A heatmap is a powerful analytical and optimization tool that can help you improve user satisfaction, user experience, and conversion rate in a data-driven way. Why would you guess how your visitors browse your site when you can base the business decisions on real numbers?
Altogether, heatmaps give you further information about the consumer behavior on your website. Different types of heatmaps provide different types of information in connection with the interactions of your potential customers.
- Click heatmaps: these are good for getting to know the most and least attractive spots on a certain page. You can also check whether your visitors use your site as you expected or not.
- Scroll heatmaps: these help you to analyze how far users scroll on that page. These two types of heatmaps are useful when you’d like to find the right place for important information on your website.
- Segment heatmaps: these are a little bit different because they separate users into segments based on user attributes like new or returning customers or the referrers that lead the users to your website. These heatmaps show the ‘hot’ and ‘cold’ spots sorted by referrer sites. It can be suitable for you if you want to focus on a certain group of users. You can organize your website based on the preferences of your target group.
What does a heatmap show?
A heatmap shows the most and least attractive parts of your website since it represents user behavior. It uses different colors to display the catchiness of each part of the website.
The most interactive ones are marked with ‘hot’ colors, like red, and the least interactive ones with ‘cold’ colors, like blue or green. The ‘hot’ colors mean that users viewed and clicked that module the most. The ‘cold’ colors are the opposite of that as they symbolize the least exciting parts.
There are different types of heatmaps that allow you to measure different user interactions. Click heatmaps are based on the number of clicks on a specific part of the website. Scroll heatmaps show how far users scroll on a page. Segment heatmaps are good for identifying which referrer guides the most users to your website.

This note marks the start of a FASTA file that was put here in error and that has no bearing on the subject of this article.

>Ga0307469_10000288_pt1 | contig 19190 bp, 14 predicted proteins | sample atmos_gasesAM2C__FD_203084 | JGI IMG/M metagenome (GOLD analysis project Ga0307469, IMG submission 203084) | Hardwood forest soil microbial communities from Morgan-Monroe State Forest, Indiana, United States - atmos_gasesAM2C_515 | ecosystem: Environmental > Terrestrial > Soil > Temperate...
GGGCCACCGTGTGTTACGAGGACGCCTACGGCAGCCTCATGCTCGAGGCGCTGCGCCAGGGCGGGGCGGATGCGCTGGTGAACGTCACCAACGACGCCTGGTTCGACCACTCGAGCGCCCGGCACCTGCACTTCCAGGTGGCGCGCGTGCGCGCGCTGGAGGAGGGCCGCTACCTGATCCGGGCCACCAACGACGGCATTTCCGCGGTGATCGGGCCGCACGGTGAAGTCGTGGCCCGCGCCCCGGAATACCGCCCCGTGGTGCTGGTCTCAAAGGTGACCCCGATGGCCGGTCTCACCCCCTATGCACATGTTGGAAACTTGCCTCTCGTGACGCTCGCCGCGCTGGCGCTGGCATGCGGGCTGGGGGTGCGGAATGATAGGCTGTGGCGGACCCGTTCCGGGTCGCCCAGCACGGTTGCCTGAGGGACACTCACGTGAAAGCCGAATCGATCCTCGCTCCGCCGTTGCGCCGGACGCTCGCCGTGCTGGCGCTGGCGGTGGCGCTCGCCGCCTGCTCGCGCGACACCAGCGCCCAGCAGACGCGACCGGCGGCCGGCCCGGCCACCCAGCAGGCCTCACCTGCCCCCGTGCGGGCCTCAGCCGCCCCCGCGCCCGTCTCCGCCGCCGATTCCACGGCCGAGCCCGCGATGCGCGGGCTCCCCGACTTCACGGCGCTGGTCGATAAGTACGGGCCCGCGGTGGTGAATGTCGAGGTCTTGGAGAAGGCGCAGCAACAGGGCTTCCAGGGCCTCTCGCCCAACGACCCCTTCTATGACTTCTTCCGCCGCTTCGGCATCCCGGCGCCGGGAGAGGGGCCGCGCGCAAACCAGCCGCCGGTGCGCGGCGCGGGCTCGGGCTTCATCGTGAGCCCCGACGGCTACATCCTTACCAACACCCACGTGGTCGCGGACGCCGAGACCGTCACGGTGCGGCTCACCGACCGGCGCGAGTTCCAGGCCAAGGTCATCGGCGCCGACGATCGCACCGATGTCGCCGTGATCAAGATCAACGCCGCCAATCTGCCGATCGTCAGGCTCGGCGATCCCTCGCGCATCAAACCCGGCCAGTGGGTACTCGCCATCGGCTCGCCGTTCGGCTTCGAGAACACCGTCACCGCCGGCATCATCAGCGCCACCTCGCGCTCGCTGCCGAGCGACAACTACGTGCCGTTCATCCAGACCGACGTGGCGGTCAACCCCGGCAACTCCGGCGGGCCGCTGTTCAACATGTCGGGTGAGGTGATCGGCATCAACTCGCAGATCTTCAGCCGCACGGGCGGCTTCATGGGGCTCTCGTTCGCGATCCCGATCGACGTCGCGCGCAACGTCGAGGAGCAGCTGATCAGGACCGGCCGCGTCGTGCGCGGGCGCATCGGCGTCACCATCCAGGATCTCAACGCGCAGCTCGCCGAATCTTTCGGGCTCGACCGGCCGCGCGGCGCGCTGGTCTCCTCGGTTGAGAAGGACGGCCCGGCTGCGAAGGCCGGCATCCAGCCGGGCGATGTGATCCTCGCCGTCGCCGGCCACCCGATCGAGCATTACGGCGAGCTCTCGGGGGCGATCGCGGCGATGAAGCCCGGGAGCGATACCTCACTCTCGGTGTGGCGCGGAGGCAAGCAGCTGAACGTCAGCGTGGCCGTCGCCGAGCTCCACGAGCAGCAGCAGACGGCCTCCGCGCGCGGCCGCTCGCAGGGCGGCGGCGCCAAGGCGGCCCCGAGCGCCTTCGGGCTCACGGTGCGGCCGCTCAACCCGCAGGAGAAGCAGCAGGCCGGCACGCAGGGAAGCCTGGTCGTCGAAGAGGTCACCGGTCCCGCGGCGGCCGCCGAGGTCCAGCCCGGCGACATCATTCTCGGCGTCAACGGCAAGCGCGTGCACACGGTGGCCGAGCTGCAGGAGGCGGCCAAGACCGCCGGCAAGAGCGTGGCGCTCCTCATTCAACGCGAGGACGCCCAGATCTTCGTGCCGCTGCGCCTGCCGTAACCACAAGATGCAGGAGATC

How do heatmaps work?
Heatmaps visualize the users’ clicks on a website in a two-dimensional way (2D) based on coordinate points. Click heatmaps display ‘hot’ and ‘cold’ areas, based on the number of clicks. They are useful to find the right place for each website element.
Scroll heatmaps reveal the most attractive part of your website depending on how far users scroll down. As the click heatmaps, scroll heatmaps use warm and cold colors too. Warm colors mean that a higher percentage of users scroll down to that section. While cold colored zones refer to leaving the website before reaching that part. They help you with positioning the sections vertically.
Segment heatmaps show the behavior of users grouped by different referrer sites. It analyzes the behavior of segments brought to that website by the same referrer. Each referrer has its color. Different colored dots appear on each part of the website, and they demonstrate the segments that clicked on those features.
Are there any free heatmap tools?
Capturly offers a free opportunity for heatmap analytics. What is more, it is available for an unlimited number of pages, so there is no limitation on the amount. The free version contains each type of heatmaps (click, scroll, and segment). Take a look: https://capturly.com/plans
Are heatmaps categorized as analytical tools?
Heatmaps are considered to be qualitative analytical tools. Behind the number of clicks, they contain lots of qualitative data like the spot, density, and source of the clicks. Heatmaps are visual representations that give deeper information about user behavior.